• Wide yawn that shows off my white teeth If I take in enough air, I might force myself to stay awake a bit longer so I don't miss something interesting.     

Us dogs are so fortunate; we can fall asleep faster than our owners can snap their fingers. One minute we're rushing around; the next, we're lying flat out on our fronts, sides, backs, or curled up in a tight little ball in the corner.

Mister must be half-dog, as he always manages to fall asleep within two minutes of sitting in a comfy chair. It doesn't matter how exciting the book is he's reading, off he goes; he drops the book and loses his page, his glasses slip off the end of his nose, and he starts making clicking or snoring noises with his mouth. He often goes to sleep at the most crucial part of a telly programme, too, however action-packed it might be.

Missus goes mad at Mister for click-snoring during her favourite programmes, or when she's reading a book she's really into. Any amount of sighing, loud comments, or shaking of him won't stir him. At least if I go to sleep on the settee and start making noises, Missus can wake me up by giving me a gentle stroke.

It is a story in itself, as to how I earned the privilege of chilling out on the settee with my family.

When I first came to live with Mister, Missus, and Pak-Bro, they confined me to the kitchen and the garden. This might sound harsh, but at least one member of my family kept me company for most of the day - albeit glued to their wireless networked laptops at the kitchen table, enforcing upon me the rule 'Thou shalt not chew wires or cabling'.

Every time I woke up from a deep sleep, or half-an-hour after my meals, someone would whisk me outside to relieve myself on the grass, which meant I house-trained in a fortnight. As a reward for my learned self-control, Missus decided one Saturday to let me in the sitting room for an hour to watch Doctor Who on telly. She reckoned this would be better than have me disturb the programme with pitiful whines from behind a closed door. Before she allowed me through from the kitchen, I heard her say to Mister,  'Do not let Brunella up on the settee.'  He replied, 'Of course not.' And I thought to myself, We'll see about that.

Doctor Who has to be my favourite programme, as it stands for a particular moment of triumph early on in my life, which laid down a marker for my exceptional comfort thereafter. Within in two minutes of me sitting at Mister's feet staring up at him out of imploring eyes, he was so overcome with love for me, that he scooped me off the carpet straight on to his lap. Missus said, 'But I thought we agreed.' Mister replied, 'But she's so sweet and good.'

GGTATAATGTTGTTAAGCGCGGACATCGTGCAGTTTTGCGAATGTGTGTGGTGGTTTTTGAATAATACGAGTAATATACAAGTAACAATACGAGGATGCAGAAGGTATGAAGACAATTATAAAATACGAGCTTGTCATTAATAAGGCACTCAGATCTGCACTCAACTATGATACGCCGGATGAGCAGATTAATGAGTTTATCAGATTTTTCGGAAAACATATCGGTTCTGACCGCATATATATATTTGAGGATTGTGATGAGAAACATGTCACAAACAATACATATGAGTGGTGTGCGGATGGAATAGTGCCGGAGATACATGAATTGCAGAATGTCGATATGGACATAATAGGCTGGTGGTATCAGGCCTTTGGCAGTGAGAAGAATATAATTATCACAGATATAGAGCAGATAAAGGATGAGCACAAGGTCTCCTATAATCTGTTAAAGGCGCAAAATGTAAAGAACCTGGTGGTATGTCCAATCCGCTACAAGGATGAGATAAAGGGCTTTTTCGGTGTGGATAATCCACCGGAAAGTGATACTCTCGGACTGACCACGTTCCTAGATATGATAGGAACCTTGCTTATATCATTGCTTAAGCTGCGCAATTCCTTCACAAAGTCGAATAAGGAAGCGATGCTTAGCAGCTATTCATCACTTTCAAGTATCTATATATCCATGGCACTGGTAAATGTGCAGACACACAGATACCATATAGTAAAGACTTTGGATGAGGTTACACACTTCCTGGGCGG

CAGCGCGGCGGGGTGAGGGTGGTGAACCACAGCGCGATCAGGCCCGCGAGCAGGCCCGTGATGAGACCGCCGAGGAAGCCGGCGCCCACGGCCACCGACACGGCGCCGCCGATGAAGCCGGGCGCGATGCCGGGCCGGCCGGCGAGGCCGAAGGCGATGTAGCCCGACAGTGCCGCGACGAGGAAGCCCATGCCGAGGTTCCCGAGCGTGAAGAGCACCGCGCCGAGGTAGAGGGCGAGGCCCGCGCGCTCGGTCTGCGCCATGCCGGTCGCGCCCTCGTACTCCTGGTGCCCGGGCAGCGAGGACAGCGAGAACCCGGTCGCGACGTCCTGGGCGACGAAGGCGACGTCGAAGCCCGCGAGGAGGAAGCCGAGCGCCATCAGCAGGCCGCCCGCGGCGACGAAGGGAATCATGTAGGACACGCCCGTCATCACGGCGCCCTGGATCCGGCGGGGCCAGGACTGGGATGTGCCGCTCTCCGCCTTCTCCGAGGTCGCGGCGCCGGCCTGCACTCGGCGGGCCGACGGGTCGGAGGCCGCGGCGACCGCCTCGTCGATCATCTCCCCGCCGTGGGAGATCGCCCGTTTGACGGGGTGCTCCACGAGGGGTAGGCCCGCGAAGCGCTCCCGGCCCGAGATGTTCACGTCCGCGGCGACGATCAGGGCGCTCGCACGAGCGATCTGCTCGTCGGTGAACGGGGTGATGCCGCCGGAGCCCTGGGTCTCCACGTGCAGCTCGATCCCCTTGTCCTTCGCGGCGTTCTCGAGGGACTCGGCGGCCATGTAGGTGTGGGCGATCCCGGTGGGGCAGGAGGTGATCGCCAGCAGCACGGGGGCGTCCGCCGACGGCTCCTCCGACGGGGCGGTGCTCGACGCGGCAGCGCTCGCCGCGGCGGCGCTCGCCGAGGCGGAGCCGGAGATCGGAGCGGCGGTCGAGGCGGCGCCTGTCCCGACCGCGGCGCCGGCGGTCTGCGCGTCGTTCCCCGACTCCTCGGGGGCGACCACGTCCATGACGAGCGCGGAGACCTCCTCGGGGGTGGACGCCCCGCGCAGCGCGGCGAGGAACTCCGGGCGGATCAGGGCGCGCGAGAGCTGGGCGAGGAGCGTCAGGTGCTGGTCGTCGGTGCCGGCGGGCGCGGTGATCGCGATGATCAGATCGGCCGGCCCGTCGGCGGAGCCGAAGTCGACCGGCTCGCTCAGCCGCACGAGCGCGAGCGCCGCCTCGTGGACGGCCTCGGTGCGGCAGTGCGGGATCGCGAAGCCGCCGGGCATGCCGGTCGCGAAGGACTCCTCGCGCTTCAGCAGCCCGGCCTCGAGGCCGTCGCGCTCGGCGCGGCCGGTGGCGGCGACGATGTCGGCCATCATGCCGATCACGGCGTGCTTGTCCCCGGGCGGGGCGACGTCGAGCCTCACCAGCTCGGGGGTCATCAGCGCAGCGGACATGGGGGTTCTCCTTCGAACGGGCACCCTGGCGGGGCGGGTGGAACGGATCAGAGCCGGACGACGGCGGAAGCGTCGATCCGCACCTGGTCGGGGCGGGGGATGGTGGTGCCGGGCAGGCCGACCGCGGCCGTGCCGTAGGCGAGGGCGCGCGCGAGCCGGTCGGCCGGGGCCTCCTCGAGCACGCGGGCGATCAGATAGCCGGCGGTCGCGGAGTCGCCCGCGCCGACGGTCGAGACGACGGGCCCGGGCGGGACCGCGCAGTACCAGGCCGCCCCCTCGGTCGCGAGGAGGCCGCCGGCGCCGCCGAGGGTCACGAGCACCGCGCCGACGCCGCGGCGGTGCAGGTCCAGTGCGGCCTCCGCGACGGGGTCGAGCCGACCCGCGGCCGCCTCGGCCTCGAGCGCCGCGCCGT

How I adore that theme music: D-d-ddd-d-d-ddd-ee-oo-ee-oo and all the swirling patterns on the screen. How I love it every time Missus says, 'Time to watch the monsters on telly?' (which she says about Primeval as well as Doctor Who, or any other science fiction/fantasy programme she happens to enjoy).

This has set a precedence for off-the-ground sleeping places all over the house. I have commandeered a piece of soft furnishing for my comfort in nearly every room - even the south-facing master bedroom, where I stretch across a Queen-size bed luxuriating in the sun. There's another double-bed in Pak-Bro's room, which I look after for him between his visits home from university. In Missus's office I've two dog-cushions on top of each other, as I can't quite get the rocking-chair to co-operate with me. In Mister's office there's a wonderful pink velvet armchair. In the kitchen, I've two vet-bed fleeces on top of each other on the floor. Such comfort; such enticement to fatness and laziness, if I didn't like strenuous exercise so much in between all the snoozing. It's all about achieving a balance in life.

Grooming: now that is heaven. It's the equivalent of a twice-weekly twenty-minute massage and beauty treatment from Missus. We get the unpleasant bit over first, which is the ear-cleaning, then she sits down on my vet-bed and I drape myself across her lap whilst she uses a wire brush to remove loose undercoat. After this, I lie straight out on one side for deep massage with the blue rubber brush. When Missus says, 'Rolly, rolly,' I roll over on to my back and she brushes my tummy, whilst I wear a stupid grin on my face. After this, she repeats, 'Rolly, rolly,' and I go over on to the other side. Sometimes I feel so relaxed during my brushing that I fall asleep and miss some of it on a conscious level.

Dogs dream in their sleep, and humans can only guess at these dreams. The ones involving games of chase are obvious, as my back legs go for a run. There are others that make me whimper, growl, or bark, some of which I prefer not to remember. Missus wishes she could see inside my head to record my dreams, so she could use them for one of her strange stories. I inspired her to write a whole children's fantasy novel featuring a puppy named Bluebell, abducted by some dubious personalities into another dimension. Scary, or what? That was one big dreamscape which I'd rather steer well clear of, especially with baddies such as Percival Poodle around. Still, if Missus makes some money out of this story and others, at least it will keep the bailiffs breaking into my territory and carting off my favourite soft furnishings in their lorry.

In medieval days, before the advent of soft furnishings, people slept on straw pallets in mud huts or in draughty castles, and took their dogs to bed with them for warmth. So far, I've not made any headway in persuading Missus and Mister that our house is icy enough in winter for them to replace their bedtime hotwater bottles with me.

Dream on, Brunella ...